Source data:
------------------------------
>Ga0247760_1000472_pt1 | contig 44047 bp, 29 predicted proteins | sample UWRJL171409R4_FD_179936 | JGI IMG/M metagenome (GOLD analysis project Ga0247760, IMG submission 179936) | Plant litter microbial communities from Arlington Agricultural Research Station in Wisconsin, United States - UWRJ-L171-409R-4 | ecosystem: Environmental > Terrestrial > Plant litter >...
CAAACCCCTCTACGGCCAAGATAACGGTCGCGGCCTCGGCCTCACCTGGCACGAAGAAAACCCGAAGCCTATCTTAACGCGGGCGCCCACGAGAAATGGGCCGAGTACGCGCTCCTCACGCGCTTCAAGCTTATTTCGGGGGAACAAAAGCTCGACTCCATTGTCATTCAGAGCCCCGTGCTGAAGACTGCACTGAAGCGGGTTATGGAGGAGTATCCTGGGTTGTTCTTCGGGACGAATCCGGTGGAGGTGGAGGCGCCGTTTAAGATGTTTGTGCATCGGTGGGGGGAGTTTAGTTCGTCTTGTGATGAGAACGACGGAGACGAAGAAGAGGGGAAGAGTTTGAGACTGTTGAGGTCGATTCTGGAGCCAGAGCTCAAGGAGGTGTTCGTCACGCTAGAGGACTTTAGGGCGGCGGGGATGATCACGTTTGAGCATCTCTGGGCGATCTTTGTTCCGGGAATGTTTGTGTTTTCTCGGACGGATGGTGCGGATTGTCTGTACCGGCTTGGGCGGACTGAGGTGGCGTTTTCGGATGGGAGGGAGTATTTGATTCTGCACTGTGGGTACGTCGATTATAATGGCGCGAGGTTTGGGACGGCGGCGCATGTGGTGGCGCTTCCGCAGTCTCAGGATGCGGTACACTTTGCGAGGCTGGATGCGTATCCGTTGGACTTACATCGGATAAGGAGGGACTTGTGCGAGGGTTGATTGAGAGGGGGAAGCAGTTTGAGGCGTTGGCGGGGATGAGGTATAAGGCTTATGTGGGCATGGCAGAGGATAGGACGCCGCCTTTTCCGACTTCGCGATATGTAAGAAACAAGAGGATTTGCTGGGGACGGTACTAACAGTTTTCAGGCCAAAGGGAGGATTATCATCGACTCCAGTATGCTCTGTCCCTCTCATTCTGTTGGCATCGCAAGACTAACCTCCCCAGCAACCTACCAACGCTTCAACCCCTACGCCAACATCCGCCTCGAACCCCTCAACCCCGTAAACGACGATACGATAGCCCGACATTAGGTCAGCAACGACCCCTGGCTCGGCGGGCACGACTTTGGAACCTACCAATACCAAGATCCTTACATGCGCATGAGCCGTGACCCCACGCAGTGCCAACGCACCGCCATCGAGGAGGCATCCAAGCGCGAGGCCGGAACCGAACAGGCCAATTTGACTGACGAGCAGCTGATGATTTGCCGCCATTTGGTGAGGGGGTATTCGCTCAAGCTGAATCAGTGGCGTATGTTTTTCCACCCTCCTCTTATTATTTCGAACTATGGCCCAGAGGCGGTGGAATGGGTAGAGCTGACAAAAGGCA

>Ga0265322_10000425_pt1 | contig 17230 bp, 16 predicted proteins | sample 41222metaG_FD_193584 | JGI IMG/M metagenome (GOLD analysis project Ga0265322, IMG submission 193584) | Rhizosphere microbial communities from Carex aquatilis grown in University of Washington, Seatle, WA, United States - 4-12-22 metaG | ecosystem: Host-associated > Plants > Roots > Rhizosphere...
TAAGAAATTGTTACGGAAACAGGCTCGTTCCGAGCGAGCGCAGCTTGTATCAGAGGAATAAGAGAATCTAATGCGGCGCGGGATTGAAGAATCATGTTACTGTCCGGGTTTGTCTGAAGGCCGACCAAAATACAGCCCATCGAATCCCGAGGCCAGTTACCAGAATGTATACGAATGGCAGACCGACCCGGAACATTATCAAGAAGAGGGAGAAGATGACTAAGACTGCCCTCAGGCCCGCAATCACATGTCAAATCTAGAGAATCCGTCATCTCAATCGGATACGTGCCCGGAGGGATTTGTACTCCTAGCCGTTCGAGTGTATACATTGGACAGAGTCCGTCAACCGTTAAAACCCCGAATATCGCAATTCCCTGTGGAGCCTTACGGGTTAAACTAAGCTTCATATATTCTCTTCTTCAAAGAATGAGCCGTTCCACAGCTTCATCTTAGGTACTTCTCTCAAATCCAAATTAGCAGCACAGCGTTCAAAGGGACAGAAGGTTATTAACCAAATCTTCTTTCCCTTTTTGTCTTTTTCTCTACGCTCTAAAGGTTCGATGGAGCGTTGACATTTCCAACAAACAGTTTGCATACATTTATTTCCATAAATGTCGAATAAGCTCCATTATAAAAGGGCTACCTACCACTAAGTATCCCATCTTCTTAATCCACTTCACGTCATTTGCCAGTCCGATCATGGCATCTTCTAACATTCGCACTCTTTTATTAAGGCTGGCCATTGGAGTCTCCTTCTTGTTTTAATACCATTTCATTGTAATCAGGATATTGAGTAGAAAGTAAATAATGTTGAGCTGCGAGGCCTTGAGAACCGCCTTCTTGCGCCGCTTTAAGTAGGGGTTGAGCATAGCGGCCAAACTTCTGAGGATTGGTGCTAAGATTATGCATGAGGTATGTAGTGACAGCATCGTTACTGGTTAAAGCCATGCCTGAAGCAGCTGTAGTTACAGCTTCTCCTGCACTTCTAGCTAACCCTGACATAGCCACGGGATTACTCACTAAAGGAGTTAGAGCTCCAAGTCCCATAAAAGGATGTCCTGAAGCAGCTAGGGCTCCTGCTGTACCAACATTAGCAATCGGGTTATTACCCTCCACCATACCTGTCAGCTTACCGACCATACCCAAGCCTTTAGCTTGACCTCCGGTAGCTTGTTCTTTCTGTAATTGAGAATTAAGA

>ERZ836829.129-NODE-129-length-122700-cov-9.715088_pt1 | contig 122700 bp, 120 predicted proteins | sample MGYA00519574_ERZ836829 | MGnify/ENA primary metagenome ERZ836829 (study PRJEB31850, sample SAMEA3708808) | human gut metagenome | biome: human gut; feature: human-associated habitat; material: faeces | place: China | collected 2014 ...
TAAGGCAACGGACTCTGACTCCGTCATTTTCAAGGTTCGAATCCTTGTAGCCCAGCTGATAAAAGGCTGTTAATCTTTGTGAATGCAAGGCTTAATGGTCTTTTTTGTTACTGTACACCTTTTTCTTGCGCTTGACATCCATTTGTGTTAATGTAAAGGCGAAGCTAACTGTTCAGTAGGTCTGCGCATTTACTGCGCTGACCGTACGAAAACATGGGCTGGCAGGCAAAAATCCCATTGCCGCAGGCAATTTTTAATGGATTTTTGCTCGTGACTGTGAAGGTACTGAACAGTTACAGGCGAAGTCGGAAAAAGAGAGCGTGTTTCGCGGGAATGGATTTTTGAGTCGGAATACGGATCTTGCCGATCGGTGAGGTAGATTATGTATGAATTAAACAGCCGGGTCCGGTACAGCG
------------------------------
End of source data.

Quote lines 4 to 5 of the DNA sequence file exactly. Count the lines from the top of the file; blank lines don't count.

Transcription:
TAAGAAATTGTTACGGAAACAGGCTCGTTCCGAGCGAGCGCAGCTTGTATCAGAGGAATAAGAGAATCTAATGCGGCGCGGGATTGAAGAATCATGTTACTGTCCGGGTTTGTCTGAAGGCCGACCAAAATACAGCCCATCGAATCCCGAGGCCAGTTACCAGAATGTATACGAATGGCAGACCGACCCGGAACATTATCAAGAAGAGGGAGAAGATGACTAAGACTGCCCTCAGGCCCGCAATCACATGTCAAATCTAGAGAATCCGTCATCTCAATCGGATACGTGCCCGGAGGGATTTGTACTCCTAGCCGTTCGAGTGTATACATTGGACAGAGTCCGTCAACCGTTAAAACCCCGAATATCGCAATTCCCTGTGGAGCCTTACGGGTTAAACTAAGCTTCATATATTCTCTTCTTCAAAGAATGAGCCGTTCCACAGCTTCATCTTAGGTACTTCTCTCAAATCCAAATTAGCAGCACAGCGTTCAAAGGGACAGAAGGTTATTAACCAAATCTTCTTTCCCTTTTTGTCTTTTTCTCTACGCTCTAAAGGTTCGATGGAGCGTTGACATTTCCAACAAACAGTTTGCATACATTTATTTCCATAAATGTCGAATAAGCTCCATTATAAAAGGGCTACCTACCACTAAGTATCCCATCTTCTTAATCCACTTCACGTCATTTGCCAGTCCGATCATGGCATCTTCTAACATTCGCACTCTTTTATTAAGGCTGGCCATTGGAGTCTCCTTCTTGTTTTAATACCATTTCATTGTAATCAGGATATTGAGTAGAAAGTAAATAATGTTGAGCTGCGAGGCCTTGAGAACCGCCTTCTTGCGCCGCTTTAAGTAGGGGTTGAGCATAGCGGCCAAACTTCTGAGGATTGGTGCTAAGATTATGCATGAGGTATGTAGTGACAGCATCGTTACTGGTTAAAGCCATGCCTGAAGCAGCTGTAGTTACAGCTTCTCCTGCACTTCTAGCTAACCCTGACATAGCCACGGGATTACTCACTAAAGGAGTTAGAGCTCCAAGTCCCATAAAAGGATGTCCTGAAGCAGCTAGGGCTCCTGCTGTACCAACATTAGCAATCGGGTTATTACCCTCCACCATACCTGTCAGCTTACCGACCATACCCAAGCCTTTAGCTTGACCTCCGGTAGCTTGTTCTTTCTGTAATTGAGAATTAAGA

>ERZ836829.129-NODE-129-length-122700-cov-9.715088_pt1 | contig 122700 bp, 120 predicted proteins | sample MGYA00519574_ERZ836829 | MGnify/ENA primary metagenome ERZ836829 (study PRJEB31850, sample SAMEA3708808) | human gut metagenome | biome: human gut; feature: human-associated habitat; material: faeces | place: China | collected 2014 ...